The main Device Context is called "wxDC."
You can't instantiate wxDC directly; It's just there for interface specification, and documentation purposes.
Instead, you instantiate a subclass of wxDC.
Something important to know: If your device context involves drawing to the screen, it matters whether you are in the middle of handling an EVT_PAINT event, or not. (EVT_PAINT events are sent by the system when the gui is being redrawn: e.g. window dragging)
You need one DC while handling an EVT_PAINT handler, and another when you're not.
Within EVT_PAINT, you use a wx.PaintDC object. In fact, you have to. See PaintEvent.
Outside, you use a wx.WindowDC.
If you want to draw on a buffer first, then you choose between wx.BufferedPaintDC (within an EVT_PAINT), or, wx.BufferedDC (outside EVT_PAINT.)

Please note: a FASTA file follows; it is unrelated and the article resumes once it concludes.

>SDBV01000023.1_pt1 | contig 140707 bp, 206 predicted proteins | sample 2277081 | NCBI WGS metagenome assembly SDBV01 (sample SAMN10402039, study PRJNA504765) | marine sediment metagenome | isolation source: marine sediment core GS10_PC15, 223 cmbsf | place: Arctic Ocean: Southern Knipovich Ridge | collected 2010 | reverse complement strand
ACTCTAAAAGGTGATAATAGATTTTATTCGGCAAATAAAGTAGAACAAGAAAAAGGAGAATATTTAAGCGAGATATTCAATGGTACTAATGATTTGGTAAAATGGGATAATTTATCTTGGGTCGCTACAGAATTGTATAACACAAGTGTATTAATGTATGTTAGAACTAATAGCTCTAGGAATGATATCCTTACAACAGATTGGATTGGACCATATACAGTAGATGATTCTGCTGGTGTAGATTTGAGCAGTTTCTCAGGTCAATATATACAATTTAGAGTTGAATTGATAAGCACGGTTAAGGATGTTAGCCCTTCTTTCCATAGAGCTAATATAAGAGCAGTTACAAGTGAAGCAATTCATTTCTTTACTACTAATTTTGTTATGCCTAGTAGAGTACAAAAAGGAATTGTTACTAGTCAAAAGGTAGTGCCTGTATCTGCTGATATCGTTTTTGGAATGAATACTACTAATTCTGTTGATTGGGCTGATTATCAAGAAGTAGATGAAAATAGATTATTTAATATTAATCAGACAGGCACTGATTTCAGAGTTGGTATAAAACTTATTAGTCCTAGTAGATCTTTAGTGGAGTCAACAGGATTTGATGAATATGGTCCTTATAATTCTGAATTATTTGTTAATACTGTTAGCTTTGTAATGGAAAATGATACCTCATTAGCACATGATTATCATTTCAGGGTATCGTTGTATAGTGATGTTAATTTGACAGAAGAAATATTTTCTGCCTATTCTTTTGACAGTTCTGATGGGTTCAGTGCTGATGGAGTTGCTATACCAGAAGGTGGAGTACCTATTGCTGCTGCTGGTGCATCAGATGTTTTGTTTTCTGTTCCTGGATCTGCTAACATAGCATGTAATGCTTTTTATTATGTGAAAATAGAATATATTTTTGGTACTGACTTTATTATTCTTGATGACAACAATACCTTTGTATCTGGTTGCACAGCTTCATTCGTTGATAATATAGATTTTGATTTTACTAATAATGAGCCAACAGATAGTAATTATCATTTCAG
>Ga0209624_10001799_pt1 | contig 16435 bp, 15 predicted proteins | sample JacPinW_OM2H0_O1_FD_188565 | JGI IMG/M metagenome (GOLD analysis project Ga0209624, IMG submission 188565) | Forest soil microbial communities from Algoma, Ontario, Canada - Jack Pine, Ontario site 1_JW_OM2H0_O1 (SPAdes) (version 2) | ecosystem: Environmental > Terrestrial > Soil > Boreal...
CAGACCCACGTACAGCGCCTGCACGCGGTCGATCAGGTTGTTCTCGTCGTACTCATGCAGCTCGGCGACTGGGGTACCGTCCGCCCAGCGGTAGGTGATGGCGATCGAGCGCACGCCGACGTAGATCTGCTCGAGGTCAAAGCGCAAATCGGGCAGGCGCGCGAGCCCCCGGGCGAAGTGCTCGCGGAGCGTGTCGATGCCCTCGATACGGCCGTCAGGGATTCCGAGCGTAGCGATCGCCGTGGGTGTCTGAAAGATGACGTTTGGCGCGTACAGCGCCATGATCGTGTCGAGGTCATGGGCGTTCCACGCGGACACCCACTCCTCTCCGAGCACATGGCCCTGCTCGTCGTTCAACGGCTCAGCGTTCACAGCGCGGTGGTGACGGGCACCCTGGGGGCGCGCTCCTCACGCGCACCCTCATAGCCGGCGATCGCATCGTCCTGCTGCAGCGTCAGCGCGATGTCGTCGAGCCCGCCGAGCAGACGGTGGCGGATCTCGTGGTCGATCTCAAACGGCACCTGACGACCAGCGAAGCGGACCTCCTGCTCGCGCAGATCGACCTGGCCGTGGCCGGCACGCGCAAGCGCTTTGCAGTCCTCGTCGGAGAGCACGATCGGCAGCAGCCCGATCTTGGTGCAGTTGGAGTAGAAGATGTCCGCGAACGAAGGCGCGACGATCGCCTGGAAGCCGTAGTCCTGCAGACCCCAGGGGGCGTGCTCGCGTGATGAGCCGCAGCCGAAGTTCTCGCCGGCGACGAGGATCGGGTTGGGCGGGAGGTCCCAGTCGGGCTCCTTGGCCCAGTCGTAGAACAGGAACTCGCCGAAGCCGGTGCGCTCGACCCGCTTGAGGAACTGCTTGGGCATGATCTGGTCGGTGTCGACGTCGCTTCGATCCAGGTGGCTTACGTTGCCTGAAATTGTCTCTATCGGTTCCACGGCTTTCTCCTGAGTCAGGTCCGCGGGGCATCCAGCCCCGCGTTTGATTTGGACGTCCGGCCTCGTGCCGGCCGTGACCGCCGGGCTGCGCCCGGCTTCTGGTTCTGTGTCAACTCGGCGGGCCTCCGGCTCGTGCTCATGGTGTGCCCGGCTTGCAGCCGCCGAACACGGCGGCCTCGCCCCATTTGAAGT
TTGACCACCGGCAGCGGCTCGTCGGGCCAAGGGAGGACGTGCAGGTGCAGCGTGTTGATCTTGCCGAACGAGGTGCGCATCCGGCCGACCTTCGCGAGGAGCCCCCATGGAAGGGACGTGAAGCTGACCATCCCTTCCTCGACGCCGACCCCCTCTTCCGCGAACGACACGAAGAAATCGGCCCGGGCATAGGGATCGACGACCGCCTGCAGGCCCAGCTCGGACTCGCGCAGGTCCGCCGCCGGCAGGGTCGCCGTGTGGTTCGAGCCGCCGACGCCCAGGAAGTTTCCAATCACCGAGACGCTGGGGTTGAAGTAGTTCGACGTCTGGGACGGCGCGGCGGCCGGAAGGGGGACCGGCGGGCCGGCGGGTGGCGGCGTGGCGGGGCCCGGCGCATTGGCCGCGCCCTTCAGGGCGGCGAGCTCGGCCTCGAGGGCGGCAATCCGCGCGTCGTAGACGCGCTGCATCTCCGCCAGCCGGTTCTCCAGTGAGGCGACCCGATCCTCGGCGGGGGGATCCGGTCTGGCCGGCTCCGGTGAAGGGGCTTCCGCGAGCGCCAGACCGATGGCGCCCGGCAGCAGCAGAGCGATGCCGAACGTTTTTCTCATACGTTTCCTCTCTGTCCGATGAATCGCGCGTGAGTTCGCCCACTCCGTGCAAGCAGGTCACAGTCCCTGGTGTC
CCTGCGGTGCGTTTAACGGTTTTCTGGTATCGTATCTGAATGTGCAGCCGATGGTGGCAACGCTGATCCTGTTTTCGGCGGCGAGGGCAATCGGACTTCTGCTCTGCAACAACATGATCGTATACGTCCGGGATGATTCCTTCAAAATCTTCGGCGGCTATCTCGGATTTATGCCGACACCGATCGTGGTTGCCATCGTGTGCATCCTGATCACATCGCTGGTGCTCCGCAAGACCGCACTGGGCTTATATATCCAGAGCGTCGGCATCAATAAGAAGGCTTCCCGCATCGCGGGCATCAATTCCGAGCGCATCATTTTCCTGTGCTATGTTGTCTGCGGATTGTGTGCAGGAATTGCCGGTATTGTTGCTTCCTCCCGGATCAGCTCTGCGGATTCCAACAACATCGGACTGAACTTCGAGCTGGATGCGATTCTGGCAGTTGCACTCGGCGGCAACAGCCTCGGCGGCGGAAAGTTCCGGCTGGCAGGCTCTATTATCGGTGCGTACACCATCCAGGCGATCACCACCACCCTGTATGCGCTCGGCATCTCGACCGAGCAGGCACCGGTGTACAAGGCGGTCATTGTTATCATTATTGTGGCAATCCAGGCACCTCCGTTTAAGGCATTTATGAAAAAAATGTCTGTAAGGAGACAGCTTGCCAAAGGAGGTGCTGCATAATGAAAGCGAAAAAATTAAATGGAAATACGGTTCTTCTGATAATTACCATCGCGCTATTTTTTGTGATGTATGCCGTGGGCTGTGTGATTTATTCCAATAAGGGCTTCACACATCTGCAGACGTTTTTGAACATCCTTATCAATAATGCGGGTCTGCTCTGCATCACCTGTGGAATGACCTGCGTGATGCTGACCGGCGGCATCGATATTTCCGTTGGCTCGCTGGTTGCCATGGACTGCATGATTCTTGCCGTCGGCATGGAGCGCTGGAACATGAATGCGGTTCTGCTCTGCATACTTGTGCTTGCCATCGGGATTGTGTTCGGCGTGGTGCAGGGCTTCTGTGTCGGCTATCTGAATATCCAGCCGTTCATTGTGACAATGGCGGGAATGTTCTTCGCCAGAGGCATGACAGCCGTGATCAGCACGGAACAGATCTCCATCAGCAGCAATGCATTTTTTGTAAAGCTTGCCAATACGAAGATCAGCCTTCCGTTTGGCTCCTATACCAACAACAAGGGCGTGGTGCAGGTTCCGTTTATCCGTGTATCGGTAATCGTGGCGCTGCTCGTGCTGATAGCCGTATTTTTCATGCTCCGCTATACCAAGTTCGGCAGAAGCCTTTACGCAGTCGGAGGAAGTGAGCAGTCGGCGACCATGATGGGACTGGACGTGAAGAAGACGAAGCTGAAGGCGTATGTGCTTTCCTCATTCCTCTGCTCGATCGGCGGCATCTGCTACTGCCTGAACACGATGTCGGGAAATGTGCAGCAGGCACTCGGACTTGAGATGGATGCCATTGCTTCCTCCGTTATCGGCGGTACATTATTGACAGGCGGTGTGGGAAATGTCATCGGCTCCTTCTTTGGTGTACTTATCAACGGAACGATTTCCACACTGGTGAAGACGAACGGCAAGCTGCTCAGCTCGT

wx.ClientDC -- writing on the screen, not in EVT_PAINT
wx.PaintDC -- writing on the screen, for use within EVT_PAINT handler
Buffered Device Contexts
Some device contexts are buffered, and have this curious property: They draw to the screen when the device context is deleted.
That is, when the device context goes out of scope, then it is suddenly copied to the screen, before dying.